Geely, one of the biggest auto brands in China, established the "Geely University", to train its employees. However, this training cannot substitute real world experiences, especially international merger and acquisition expertise.
Some companies chose to stay on and fight for the limited available domestic talent, especially among the recent overseas auto-returnees.
Wang Dazong, senior engineer of General Motors who worked in Detroit for 22 years, was recruited by the Shanghai Automobiles Industry Co Ltd (SAIC) in 2006. Two years later, he was hired by BAIC as its general manager.
Han Yonggui, president of BAIC, says with overseas M&As gaining further momentum, the demand for overseas talent will zoom.
"We need more talent especially those who are good in financing and foreign languages," he says, adding that his company is planning to acquire a foreign component parts company.
During the last five years, BAIC has recruited more than 160 employees from overseas. This year it plans to hire more than 50 senior talents to work in its original equipment manufacture (OEM) and new energy car departments.
"We took another approach by introducing fresh blood from Europe, as the region has the best engineering programs and the best cluster of auto companies," Gao says.
During the recent five-day recruitment drive in Europe, the company received applications from nearly 340 applicants. Most of them were engineering graduates and experienced auto technicians; and after several rounds of interviews, 39 were invited to join the company.
"Even we are surprised at how enthusiastic the Europeans are to work in Chinese auto firms," Gao says.
He and his colleagues expected to see several black-hair and black-eyed Chinese expatriates for the interviews, but were surprised by the presence of over 30 blond Germans.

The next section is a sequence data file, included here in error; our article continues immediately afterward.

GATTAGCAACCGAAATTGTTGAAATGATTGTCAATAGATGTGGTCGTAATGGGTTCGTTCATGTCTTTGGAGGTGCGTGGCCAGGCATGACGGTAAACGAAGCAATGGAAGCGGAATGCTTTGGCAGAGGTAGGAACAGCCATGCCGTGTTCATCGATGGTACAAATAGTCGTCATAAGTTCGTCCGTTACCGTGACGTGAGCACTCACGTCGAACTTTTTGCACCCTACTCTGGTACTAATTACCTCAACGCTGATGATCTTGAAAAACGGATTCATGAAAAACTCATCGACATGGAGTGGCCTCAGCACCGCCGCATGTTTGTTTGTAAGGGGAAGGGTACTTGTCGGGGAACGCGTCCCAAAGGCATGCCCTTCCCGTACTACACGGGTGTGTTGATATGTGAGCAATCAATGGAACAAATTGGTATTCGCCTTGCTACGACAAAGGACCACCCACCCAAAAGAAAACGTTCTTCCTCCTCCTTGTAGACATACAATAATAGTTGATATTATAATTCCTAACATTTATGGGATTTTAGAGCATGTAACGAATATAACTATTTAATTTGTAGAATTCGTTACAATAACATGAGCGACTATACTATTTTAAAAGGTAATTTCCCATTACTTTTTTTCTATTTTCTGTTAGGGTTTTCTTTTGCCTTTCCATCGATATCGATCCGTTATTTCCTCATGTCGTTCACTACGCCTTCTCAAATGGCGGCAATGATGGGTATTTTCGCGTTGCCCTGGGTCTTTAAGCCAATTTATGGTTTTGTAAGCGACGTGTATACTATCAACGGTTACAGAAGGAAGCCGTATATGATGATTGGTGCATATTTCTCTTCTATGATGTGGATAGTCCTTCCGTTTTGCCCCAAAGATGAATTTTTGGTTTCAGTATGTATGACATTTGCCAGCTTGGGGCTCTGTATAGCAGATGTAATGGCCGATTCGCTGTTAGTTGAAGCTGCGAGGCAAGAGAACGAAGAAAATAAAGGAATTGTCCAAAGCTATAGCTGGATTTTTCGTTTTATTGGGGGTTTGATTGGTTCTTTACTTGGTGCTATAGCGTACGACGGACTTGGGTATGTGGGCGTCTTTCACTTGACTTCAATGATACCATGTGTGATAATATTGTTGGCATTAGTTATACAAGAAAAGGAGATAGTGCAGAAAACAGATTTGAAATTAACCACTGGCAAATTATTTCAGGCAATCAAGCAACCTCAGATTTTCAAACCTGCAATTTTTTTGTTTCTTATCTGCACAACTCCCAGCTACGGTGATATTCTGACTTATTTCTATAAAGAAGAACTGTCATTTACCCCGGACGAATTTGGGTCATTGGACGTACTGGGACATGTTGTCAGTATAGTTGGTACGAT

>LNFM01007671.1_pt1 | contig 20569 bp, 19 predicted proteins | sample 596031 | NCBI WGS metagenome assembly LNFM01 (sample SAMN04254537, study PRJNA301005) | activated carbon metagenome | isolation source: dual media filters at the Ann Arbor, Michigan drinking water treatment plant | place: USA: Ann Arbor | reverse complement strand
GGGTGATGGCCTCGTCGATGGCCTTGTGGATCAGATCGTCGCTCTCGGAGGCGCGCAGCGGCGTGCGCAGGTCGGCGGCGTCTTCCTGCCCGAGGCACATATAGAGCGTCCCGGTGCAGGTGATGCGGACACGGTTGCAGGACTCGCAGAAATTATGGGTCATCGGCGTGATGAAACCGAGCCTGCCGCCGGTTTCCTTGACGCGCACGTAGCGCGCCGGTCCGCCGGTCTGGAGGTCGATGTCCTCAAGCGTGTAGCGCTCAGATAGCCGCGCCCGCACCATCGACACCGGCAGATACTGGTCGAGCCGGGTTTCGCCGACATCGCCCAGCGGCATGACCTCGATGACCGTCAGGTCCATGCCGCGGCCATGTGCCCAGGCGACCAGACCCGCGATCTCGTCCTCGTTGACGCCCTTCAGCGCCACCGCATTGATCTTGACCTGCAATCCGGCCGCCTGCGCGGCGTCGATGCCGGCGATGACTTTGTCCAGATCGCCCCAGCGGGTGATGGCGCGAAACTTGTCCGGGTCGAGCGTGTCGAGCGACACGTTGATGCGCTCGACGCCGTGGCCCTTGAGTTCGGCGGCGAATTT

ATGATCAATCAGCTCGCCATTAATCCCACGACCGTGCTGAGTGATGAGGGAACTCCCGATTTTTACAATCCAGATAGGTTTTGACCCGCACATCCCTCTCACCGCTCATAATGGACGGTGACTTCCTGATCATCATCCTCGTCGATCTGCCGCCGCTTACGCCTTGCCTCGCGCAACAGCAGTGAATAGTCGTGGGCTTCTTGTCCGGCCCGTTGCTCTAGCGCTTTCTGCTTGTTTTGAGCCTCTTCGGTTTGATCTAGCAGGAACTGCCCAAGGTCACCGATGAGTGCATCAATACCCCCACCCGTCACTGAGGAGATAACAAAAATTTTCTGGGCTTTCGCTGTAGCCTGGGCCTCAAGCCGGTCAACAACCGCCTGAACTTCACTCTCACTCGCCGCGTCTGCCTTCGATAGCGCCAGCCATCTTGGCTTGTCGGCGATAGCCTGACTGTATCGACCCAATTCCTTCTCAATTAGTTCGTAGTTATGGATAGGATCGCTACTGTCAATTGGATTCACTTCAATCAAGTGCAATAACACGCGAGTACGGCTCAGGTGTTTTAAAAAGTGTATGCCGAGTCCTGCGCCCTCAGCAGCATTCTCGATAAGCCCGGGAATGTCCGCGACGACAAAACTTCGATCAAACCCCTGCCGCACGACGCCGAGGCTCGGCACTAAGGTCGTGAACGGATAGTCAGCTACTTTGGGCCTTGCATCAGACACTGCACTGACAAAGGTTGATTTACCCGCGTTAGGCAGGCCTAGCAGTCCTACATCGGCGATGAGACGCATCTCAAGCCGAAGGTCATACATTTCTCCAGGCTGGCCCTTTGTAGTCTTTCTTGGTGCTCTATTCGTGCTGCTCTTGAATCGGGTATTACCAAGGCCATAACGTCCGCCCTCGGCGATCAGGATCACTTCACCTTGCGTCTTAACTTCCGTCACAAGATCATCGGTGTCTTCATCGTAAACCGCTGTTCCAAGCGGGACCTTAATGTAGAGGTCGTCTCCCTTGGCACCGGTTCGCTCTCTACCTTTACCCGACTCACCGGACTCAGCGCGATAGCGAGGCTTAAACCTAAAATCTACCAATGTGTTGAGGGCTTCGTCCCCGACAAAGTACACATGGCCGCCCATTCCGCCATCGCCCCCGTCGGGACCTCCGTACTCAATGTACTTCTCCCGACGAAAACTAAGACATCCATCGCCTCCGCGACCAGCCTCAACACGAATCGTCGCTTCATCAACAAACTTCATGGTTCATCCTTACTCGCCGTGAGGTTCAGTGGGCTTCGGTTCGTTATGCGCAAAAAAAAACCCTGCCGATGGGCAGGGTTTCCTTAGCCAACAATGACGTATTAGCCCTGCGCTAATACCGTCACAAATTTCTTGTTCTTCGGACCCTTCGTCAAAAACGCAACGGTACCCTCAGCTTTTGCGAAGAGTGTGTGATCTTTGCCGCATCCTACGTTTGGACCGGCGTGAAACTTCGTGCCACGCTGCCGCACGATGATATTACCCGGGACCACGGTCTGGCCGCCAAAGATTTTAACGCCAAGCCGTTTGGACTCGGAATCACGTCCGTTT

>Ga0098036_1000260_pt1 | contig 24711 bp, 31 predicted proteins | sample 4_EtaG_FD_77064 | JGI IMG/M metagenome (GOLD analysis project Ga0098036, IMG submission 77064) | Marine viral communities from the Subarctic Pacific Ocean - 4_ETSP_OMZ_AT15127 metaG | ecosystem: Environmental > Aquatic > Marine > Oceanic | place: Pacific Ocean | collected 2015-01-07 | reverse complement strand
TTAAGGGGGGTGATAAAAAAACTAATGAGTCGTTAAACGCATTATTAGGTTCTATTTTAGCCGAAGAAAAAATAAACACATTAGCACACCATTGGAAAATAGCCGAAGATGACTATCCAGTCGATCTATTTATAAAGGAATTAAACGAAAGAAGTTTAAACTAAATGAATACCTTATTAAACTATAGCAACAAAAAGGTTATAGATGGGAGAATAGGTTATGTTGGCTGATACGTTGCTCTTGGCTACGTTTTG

A young German engineer, who did not want to reveal his name, says that he became aware of the recruitment drive through a Chinese friend. Graduating from Dortmund University, a school famous for its engineering program, he has been doing his internship in Bosch for one year.
Much to the surprise of HR mangers like Gao, the disparity of salaries between China and Germany was not a major deciding factor for the applicants.
"In Germany, the average salary for new engineering graduates is 38,000 euros to 45,000 euros, and even higher for senior auto engineers; but in China auto companies can hardly afford this number."
Gao says foreign applicants are more concerned about how their career paths would evolve in China over the long term.
"They are fully aware that we cannot offer the same salary, but are really keen on working here."
China's auto market has grown exponentially at an annual rate of 20 percent in the past few years. In contrast, the growth in the Western markets has been sluggish.
Carlos Ghosn, chief executive of French carmaker Renault SA, predicts that the European auto market will shrink by at least 2 percent in 2011, even as sales dipped by 7 percent in 2010.
Figures released by CRCC Asia, a recruitment consultancy, shows that China is becoming an increasingly popular destination for overseas talent - beyond the auto industry - for internship and long-term jobs.
"The Chinese economy is booming and it's very appealing for graduates to get an insight as to why that's happening by visiting the country. With the bleak job market in the UK and the US, China offers a great opportunity to get a long-term career," CRCC Asia Director Daniel Nivern told the Wall Street Journal in a recent interview.